Growth with Volatility
Global economic conditions over the next 12 months will continue to favour equities over fixed income as accelerating growth in the US positively impacts worldwide corporate profits. The $1.5 trillion US Tax Reform Bill passed in late December combined with a likely Infrastructure Package in the first half of 2018 should boost US domestic employment, wages, consumption and investment. The Trump/Republican agenda has effectively shifted the policy emphasis from monetary to fiscal stimulus leaving the US Federal Reserve free to normalize interest rates as conditions permit. It is the intersection of strong domestic activity and rising interest rates that will result in a much more volatile climate for capital markets, foreign exchange rates and investor confidence. Our key assumptions are as follows:
- S&P 500 earnings will rise to record levels driven by sales growth rather than improving margins. Breadth in the US market will increase noticeably as the technology sector lags the overall index. Cyclical sectors (industrials, materials and consumer discretionary) along with small and mid-cap indexes will provide market leadership.
- US interest rates will rise as the Federal Reserve continues to remove excess liquidity leaving market forces to dictate the course of bond yields. With a current yield to maturity of approximately 2.5%, bond benchmarks (Aggregate in the US and Universe in Canada) may have difficulty producing positive returns in 2018. Active management of credit, currency and duration will remain essential to fixed income allocations and returns.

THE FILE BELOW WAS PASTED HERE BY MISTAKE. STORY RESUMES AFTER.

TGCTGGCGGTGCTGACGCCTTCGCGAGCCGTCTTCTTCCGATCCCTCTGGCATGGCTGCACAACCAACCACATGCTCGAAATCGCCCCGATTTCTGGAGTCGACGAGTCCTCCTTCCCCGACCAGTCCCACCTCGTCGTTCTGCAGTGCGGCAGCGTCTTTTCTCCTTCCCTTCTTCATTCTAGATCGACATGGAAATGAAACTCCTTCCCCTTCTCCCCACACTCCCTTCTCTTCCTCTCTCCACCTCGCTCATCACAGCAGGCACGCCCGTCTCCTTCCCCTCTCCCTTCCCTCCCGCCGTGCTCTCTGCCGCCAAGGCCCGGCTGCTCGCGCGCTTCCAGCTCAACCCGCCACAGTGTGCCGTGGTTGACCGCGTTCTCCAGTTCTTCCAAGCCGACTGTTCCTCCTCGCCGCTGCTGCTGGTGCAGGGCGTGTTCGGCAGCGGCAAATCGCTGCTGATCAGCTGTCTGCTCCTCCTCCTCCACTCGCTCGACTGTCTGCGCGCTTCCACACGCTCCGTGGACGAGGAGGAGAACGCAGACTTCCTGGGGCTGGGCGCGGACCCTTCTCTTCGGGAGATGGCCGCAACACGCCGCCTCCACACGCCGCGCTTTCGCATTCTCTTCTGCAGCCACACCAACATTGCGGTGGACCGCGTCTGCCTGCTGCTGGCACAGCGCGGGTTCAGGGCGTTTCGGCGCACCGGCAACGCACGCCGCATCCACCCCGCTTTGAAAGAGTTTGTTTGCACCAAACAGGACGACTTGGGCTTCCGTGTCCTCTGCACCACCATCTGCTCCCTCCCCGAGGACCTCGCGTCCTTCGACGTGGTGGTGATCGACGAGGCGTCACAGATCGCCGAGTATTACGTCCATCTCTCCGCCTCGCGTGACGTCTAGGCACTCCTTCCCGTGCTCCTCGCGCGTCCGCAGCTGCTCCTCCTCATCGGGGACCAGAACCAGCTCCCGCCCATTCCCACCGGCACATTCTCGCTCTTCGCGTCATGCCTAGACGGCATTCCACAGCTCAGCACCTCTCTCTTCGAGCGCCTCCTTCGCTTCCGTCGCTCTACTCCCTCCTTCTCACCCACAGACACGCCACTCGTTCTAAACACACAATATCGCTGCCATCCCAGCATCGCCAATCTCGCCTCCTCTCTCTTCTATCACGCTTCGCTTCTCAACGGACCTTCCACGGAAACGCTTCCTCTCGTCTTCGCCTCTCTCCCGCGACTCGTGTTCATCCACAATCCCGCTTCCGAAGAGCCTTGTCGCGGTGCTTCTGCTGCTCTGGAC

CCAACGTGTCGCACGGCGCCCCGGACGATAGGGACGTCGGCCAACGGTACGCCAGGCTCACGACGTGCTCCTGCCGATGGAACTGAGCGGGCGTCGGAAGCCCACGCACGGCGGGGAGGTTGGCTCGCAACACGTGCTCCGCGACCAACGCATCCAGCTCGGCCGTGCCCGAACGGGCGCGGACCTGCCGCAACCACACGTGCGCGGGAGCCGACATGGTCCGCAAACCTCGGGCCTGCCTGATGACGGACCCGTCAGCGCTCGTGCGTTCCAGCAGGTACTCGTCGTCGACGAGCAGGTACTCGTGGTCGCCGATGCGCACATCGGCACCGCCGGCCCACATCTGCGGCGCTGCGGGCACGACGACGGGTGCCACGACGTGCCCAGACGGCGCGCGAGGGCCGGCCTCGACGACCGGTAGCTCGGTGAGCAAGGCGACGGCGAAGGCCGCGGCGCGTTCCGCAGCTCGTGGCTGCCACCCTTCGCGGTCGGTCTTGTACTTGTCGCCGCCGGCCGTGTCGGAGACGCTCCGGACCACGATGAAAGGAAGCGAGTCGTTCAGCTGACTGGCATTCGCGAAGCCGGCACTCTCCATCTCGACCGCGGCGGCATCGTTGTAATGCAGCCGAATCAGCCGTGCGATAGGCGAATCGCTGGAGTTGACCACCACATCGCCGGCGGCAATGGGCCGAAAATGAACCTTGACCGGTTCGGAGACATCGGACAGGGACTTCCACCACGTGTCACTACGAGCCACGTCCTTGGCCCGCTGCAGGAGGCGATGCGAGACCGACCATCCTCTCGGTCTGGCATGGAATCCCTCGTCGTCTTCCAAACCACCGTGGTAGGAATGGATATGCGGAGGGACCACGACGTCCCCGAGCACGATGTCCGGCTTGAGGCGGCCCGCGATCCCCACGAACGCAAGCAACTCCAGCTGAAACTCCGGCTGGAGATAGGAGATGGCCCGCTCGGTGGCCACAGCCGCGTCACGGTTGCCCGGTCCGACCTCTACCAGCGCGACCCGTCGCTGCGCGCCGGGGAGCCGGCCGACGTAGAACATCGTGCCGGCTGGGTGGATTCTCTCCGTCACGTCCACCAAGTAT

- Trump is expected to take a hard line on trade which could negatively impact Canada and Mexico but to what extent, it is difficult to quantify. Needless to say, it will not be helpful to either the Canadian or Mexican domestic economies.
- A tougher trade environment may prompt European leaders to adopt more stimulative domestic fiscal policies on top of already highly stimulative monetary policy. This would be a continued positive for the MSCI EAFE index. It would also lead to a reversal of the decline in the US dollar seen in 2017 making currency hedging a major decision for US investors abroad.
- Despite an expected strengthening in the US dollar, we look for commodity prices to rise, especially industrial metals (copper, nickel, zinc, steel etc.) due to high physical demand combined with stable to declining inventory levels.